# Minimal surfaces under conformal parametrizations - proof verification

Hi I am studying minimal surfaces from Kuhnel's Curves - Surfaces Manifolds

The theorem states that: If $$f$$ is a conformal parametrization, $$f$$ is a minimal surface if and only if the functions $$\phi_{1},\phi_{2}, \phi_{3}$$ are holomorphic.

So he defines a surface element $$f: U \rightarrow \mathbb{R}^3$$ with components $$f = (f_{1},f_{2},f_{3})$$ and defines the map $$\phi(u+iv) = \frac{\partial f}{\partial u}(u,v) - i\frac{\partial f}{\partial v}(u,v)$$, which is in components for $$j = 1,2,3$$ \begin{align*} \phi_{j} (u +iv) = \frac{\partial f_{j}}{\partial u}(u,v) - i\frac{\partial f_{j}}{\partial v}(u,v) \ (*) \end{align*}

For showing the theorem I assume the result: $$f$$ defines a minimal surface $$\iff$$ the three component functions $$f_{1}, f_{2}, f_{3}$$ of $$f$$ have the relation

\begin{align} \frac{\partial^2 f_{i}}{\partial u_{1}^2} + \frac{\partial^2 f_{i}}{\partial u_{2}^2} = 0 \ (**) \end{align}

So all we have to do is take the second derivatives and show that their sum equals zero Now his proof is:

\begin{align*} \frac{\partial^2 f_{k}}{\partial u^2} &= \frac{\partial}{\partial u}(Re \ \phi_{k}), \ \frac{\partial^2 f_{k}}{\partial v^2} = - \frac{\partial}{\partial v}(Im \ \phi_{k}), \\ \frac{\partial^2 f_{k}}{\partial u \partial v} &= \frac{\partial}{\partial v}(Re \ \phi_{k}) = - \frac{\partial}{\partial u} (Im \ \phi_{k}) \end{align*} And from that he concludes that (**) is satisfied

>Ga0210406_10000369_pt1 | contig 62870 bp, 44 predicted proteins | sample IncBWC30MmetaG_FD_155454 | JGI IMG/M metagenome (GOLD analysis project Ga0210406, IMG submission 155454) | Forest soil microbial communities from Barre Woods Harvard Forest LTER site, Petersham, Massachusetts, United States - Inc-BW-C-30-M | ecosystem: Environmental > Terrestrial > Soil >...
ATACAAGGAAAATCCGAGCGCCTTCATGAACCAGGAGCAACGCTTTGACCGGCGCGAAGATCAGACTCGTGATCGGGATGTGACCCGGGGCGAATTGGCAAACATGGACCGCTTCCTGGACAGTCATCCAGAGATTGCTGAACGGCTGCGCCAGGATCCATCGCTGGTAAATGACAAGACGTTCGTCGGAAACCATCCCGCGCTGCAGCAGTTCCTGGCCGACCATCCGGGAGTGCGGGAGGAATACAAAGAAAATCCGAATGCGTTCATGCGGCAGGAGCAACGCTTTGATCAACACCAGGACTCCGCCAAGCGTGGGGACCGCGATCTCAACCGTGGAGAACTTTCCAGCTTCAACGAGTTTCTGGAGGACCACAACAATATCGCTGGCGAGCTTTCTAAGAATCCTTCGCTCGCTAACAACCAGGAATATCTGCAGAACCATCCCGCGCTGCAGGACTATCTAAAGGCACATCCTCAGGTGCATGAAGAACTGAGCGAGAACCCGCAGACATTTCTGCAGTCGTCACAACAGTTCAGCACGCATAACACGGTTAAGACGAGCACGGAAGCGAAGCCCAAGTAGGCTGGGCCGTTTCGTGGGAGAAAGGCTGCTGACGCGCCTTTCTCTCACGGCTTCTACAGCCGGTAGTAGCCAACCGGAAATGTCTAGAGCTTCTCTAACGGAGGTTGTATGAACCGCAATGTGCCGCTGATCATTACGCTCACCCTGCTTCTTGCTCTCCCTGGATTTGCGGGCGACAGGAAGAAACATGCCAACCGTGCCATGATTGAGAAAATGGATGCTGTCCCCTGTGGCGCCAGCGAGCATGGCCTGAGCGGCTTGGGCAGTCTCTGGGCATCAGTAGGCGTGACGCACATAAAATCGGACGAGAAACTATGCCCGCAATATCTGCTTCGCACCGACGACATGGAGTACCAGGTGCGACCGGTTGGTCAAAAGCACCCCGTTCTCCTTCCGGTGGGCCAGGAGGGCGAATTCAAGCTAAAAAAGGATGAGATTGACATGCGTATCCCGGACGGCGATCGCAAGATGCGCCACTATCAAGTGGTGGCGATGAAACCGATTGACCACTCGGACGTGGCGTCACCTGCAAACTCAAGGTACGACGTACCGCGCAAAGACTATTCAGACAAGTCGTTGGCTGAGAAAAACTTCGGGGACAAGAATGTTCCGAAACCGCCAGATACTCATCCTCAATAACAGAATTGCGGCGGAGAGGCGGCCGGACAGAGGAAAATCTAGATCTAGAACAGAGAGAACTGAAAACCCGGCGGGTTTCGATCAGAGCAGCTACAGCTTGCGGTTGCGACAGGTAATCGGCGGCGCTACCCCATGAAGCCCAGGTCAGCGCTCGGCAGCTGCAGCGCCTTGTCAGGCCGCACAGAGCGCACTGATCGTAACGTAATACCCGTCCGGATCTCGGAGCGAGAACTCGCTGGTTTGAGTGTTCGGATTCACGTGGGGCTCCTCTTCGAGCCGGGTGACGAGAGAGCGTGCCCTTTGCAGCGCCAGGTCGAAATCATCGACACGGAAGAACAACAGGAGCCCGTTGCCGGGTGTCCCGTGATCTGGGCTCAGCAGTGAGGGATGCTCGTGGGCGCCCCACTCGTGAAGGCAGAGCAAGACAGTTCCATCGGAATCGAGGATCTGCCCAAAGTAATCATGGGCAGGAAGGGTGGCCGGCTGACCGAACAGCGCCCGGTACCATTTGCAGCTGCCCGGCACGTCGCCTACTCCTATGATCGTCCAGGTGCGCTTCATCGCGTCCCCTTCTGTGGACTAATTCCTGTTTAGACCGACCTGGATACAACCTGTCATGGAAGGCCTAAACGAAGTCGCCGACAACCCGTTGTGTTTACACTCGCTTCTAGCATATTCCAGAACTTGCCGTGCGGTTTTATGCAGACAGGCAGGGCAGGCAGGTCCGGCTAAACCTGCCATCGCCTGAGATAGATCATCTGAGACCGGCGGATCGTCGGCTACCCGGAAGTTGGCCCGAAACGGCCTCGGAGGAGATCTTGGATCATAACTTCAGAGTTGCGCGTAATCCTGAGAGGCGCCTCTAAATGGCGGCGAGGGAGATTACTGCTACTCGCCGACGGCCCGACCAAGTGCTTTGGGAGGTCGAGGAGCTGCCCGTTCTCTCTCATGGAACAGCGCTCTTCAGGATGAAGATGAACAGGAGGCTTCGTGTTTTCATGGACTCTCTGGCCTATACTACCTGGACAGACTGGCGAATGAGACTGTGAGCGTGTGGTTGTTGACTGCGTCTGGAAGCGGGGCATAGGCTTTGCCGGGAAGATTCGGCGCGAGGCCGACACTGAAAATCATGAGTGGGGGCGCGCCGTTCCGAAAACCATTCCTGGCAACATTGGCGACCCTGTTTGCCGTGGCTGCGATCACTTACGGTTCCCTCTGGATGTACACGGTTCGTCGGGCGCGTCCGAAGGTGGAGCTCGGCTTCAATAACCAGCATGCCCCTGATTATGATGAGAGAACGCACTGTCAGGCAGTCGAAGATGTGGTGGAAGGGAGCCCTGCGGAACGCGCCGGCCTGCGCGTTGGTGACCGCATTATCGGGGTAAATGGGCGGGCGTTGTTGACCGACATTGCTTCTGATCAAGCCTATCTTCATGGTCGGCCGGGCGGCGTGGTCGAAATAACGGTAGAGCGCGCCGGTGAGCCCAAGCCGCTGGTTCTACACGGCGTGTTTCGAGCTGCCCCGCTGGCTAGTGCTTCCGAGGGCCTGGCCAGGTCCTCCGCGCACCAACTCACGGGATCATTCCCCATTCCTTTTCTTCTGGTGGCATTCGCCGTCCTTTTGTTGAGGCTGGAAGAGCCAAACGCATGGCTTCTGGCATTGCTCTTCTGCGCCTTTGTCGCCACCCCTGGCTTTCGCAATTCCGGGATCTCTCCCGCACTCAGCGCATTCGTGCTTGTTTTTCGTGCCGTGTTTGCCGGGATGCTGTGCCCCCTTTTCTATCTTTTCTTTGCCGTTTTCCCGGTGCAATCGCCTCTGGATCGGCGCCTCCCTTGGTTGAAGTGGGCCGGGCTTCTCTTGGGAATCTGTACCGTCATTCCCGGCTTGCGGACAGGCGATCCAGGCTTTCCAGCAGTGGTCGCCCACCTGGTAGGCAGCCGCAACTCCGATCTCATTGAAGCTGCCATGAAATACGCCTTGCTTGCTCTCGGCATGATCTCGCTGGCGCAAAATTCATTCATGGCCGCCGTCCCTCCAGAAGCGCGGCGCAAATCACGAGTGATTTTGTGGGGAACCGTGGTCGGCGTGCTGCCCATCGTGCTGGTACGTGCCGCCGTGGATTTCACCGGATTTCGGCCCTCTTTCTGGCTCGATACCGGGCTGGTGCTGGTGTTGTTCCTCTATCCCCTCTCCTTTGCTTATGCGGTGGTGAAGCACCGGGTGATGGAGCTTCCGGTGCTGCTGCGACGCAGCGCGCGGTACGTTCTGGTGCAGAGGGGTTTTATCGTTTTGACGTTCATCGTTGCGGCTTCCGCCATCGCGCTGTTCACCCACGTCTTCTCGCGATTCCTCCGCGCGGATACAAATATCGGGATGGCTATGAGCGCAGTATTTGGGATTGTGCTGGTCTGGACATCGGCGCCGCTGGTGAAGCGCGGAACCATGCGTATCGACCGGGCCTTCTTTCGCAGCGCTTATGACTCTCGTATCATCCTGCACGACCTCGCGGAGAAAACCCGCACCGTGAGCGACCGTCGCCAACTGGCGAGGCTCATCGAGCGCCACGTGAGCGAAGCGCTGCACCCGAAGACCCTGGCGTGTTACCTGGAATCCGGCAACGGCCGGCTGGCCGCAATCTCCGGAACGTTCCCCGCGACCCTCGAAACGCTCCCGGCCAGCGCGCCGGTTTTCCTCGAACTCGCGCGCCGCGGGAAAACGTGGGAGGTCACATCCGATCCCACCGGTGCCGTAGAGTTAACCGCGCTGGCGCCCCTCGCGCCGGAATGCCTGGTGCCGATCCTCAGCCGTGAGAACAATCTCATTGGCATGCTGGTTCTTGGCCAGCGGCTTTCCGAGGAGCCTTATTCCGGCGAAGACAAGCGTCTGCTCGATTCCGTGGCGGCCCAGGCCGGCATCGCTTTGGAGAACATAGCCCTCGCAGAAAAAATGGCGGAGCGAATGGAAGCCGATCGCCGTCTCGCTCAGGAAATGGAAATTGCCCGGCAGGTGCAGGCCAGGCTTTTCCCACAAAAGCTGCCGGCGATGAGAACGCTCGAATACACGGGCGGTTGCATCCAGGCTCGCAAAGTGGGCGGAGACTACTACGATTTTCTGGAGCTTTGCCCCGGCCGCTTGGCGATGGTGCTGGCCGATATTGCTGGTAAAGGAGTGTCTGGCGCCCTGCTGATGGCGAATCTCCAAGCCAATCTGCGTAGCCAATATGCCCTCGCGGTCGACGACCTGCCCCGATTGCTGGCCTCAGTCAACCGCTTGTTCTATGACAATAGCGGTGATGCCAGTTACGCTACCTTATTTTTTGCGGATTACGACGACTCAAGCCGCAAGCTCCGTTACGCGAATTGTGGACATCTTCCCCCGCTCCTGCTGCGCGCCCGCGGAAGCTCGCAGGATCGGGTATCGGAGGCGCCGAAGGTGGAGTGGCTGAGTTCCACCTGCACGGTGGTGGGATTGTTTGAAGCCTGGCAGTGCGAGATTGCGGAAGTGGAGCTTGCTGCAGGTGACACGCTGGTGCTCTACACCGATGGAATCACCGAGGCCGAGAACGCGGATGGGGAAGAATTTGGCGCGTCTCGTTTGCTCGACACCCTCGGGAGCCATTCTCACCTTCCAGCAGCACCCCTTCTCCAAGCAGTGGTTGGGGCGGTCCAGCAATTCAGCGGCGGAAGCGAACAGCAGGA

Now firstly I am confused about if he is differentiating (*)? w.r.t. u and v But in that case I can't really make sense of the calculations, any help would be appreciated

• Please do not vandalise posts, even if they are your own. Sep 30 '19 at 18:06
• no reply, then what can I do Sep 30 '19 at 21:06
• $1$) Wait a little longer than $3$ days. If you were asking about elementary calculus then you could expect a near instantaneous response as there as a lot of people who want to answer those questions. Other questions might need some time for the right person to spot them -- not everyone is on the site all the time. $2)$ If you're not happy with the level of response you can add a bounty to the question to draw more attention. $3)$ you can try asking in some of the chat-rooms (there are general maths one) to draw more attention. Vandalising it guarantees you won't get help though. Oct 1 '19 at 6:20

Starting with the definition: $$\phi_k(u,v) = \frac{\partial f}{\partial u}(u,v) - i \frac{\partial f}{\partial v}(u,v)\qquad \mbox{for }k=1,2,3$$ we see that $$\phi_k$$ is being explicitly written as a sum of real and imaginary parts. So, $$\mbox{Re}(\phi_k) = \frac{\partial f}{\partial u}$$ and $$\mbox{Im}(\phi_k) = -\frac{\partial f}{\partial v}$$ So if we differentiate both sides with respect to $$u$$ for the real part and $$v$$ for the imaginary part, we get $$\frac{\partial f}{\partial u}\mbox{Re}(\phi_k) = \frac{\partial^2 f}{\partial u^2}$$ and $$\frac{\partial f}{\partial v}\mbox{Im}(\phi_k) = -\frac{\partial^2 f}{\partial v^2}$$ and for the mixed derivatives (which are equal thanks to us being $$C^1$$) $$\frac{\partial f}{\partial u}\mbox{Im}(\phi_k) = -\frac{\partial^2 f}{\partial v \partial u} = -\frac{\partial^2 f}{\partial u \partial v} = -\frac{\partial f}{\partial v}\mbox{Re}(\phi_k)$$

Now write out the second derivative and use these relations to substitute in -- you'll find that everything cancels and leaves you with $$0$$. All without ever knowing what $$f$$ and $$\phi$$ explicitly look like!